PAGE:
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I am designing the database for "Patient Information System".
I have table with names:

  • Patient (a patient is the person who visit the hospital for treatment/consultation) Id,Name,Address,DateOfBirth,Phone,EmergencyContact,DateOfRegistration

  • Doctor ( a doctor will be assigned to each patient.)
    Id,Name,Address,Phone

  • Bed (if patient type is "In Patient", a bed will be assigned to the user.)
    Id,BedName,RatePerDay,BedType

  • Visit(a patient can visit the hospital any number of times.)
    Id,PatientType,DoctorId,BedId,DateOfVisit,DateOfDischarge,Symtomps,Disease,Treatment

Somebody please help me how to design the relationship between these tables i mean which one primary key which one reference key.

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Sounds like homework to me. PLease do your own. –  Rik Jan 25 '09 at 14:06
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I really hope that it is homework and not actual developer creating hospital management system. –  Riho Jan 25 '09 at 15:43
    
@Riho - seriously... wft –  CheeseConQueso Dec 2 '11 at 18:16
    
You can download OpenMRS project and check its data model. –  Lluis Martinez Oct 24 '13 at 16:10
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4 Answers

If you normalise your data properly, to 3rd Normal Form, which I assume is one of the things you should be learning for this task, then you should be able to easily spot the Primary Keys, foreign keys, and relationships.

There is a good tutorial on normalisation here: http://www.phlonx.com/resources/nf3/

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From the looks of it, Visit is the center, holding all of the reference (foreign) keys. So, since each visit has a bed, a doctor, and a patient, these are all 1:m relationships:

Visit.PatientType => Patient.Id
Visit.DoctorId    => Doctor.Id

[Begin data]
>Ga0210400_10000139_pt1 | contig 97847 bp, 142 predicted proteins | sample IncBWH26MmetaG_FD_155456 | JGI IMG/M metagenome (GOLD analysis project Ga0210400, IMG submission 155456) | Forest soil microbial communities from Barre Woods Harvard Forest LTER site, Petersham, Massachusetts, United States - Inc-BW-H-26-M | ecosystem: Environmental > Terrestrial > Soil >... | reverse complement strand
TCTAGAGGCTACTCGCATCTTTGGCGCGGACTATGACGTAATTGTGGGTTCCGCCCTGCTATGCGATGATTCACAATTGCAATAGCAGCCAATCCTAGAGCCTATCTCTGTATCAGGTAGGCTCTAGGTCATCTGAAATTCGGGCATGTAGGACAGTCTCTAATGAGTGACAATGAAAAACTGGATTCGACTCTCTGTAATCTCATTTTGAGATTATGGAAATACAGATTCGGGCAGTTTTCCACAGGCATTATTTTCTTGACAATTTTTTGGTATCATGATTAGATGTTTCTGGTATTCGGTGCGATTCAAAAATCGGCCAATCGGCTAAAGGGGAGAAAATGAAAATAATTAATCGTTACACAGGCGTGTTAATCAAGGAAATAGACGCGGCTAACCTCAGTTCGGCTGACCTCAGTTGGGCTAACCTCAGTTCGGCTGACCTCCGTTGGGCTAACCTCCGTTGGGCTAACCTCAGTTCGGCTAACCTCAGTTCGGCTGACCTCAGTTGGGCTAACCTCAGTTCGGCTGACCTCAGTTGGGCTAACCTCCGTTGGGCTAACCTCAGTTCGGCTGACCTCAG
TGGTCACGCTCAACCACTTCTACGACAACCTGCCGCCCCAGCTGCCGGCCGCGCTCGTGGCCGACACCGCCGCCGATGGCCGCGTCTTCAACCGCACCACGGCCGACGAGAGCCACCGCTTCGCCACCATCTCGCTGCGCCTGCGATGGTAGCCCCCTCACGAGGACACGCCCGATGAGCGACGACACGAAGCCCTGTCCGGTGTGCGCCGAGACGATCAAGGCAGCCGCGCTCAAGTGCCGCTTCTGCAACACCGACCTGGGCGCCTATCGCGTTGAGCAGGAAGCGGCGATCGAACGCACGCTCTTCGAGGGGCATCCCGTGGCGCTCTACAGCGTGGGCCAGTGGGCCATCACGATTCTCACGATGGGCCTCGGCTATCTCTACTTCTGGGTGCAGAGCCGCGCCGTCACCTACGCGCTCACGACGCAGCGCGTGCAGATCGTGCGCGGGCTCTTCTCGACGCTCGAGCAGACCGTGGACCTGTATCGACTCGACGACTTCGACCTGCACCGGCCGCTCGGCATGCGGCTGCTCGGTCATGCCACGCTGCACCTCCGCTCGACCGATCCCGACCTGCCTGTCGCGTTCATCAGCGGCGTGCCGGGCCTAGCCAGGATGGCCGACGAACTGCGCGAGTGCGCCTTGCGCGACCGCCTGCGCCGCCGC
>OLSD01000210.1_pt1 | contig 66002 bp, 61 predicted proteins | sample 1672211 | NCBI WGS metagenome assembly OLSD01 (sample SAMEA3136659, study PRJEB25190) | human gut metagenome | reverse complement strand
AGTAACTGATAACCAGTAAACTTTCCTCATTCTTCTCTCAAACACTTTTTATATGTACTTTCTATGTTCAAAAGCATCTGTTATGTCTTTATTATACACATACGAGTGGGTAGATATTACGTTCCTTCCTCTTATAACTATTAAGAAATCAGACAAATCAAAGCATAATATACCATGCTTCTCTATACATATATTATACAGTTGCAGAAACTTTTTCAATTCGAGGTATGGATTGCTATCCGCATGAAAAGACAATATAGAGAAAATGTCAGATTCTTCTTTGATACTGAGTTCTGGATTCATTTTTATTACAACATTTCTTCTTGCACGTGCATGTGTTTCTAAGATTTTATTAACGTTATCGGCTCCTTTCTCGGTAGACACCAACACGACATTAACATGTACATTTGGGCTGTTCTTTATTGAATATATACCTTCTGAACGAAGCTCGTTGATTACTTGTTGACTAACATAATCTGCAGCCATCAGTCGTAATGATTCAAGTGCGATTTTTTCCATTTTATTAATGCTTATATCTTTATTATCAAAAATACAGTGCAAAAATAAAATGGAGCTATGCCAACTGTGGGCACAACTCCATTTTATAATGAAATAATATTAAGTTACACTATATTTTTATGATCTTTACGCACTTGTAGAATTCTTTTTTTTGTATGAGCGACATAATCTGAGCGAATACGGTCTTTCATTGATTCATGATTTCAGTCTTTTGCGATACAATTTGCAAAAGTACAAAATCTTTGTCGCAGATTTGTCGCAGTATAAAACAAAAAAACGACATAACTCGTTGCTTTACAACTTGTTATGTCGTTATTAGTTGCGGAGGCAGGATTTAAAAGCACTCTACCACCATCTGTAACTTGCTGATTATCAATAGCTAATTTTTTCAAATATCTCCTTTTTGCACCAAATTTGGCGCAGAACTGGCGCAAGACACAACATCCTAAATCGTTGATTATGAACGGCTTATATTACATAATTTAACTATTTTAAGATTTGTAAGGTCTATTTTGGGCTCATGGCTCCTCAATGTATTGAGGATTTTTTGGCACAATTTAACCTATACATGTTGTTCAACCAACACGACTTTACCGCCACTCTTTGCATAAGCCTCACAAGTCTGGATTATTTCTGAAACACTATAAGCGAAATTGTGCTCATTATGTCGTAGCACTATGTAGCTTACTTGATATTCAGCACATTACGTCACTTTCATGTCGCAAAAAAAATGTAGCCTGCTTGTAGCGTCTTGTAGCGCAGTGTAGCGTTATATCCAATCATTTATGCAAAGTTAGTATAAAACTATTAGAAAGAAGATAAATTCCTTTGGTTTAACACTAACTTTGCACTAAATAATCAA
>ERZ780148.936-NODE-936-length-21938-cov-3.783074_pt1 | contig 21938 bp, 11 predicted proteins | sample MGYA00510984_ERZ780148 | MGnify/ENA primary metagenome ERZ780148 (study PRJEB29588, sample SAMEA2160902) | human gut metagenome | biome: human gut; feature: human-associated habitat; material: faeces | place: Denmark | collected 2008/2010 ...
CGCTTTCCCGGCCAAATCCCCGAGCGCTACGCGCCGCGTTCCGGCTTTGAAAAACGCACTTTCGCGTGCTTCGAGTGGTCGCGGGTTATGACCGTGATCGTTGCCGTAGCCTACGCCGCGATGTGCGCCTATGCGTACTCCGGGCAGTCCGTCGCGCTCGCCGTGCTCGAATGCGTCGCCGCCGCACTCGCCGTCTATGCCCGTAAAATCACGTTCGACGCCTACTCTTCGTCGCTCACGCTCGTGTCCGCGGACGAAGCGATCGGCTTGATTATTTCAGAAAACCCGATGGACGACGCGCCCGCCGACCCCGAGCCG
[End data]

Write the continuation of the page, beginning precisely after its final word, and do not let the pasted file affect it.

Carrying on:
Visit.BedId       => Bed.Id

(Unless PatientType is something else -- then, you don't currently have a foreign key for Patient.Id.)

And, with Visit mediating, all other relationships are m:n (e.g., a patient can be treated by many doctors and a doctor can treat many patients).

Patient <= Visit => Doctor
Patient <= Visit => Bed

etc.

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So here's what I have for you (ignoring the extended attributes of each table):

Model

  • Patient -> PatientType -- PatientType describes Patient
  • Bed -> Patient_Bed <- Patient -- A patient may have many beds in a single visit
  • Patient -> Visit -- A patient participates in many visits, but a visit is paritally defined by the patient participating.
  • Doctor -> Patient_Doctor -- A multiple doctors may pariticpate in a single visit
  • Visit -> Patient_Doctor -- Associates a doctor and a patient with each visit

If I missed any, let me know. I can email you the Visio file if you like.

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Between Doctor and Patient theres N:N, a Patient can have multiple doctors and a doctor checks up many patients. Cause it`s an N:N relationship you have to come up with an junction table with an composed primary key.

For the table "Doctor" you can use an Doc_ID and so for "Patient" a Patient_ID as primary keys.

If you really want to make a "Bed" table, then theres an 1:1 realtionship i think between Patient and Bed :)

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I don't think there's a 1:1 relationship. It depends what is meant to be stored about beds. A patient could have multiple beds (in time) and a bed can have multiple patients. –  Ikke Jan 25 '09 at 14:21
    
Could you please send me ERD for this? –  Masuma Aktar Jan 25 '09 at 14:25
    
Of course, its a question of interpretation –  cordellcp3 Jan 25 '09 at 14:25
    
It is unlikely that a patient would have more than one bed at the same time. Now if you wanted to track a history of a patient's beds that is a different story. If you just want to find what bed a patient is in then one bed per patient is plenty. –  Jim Petkus Jan 25 '09 at 15:36
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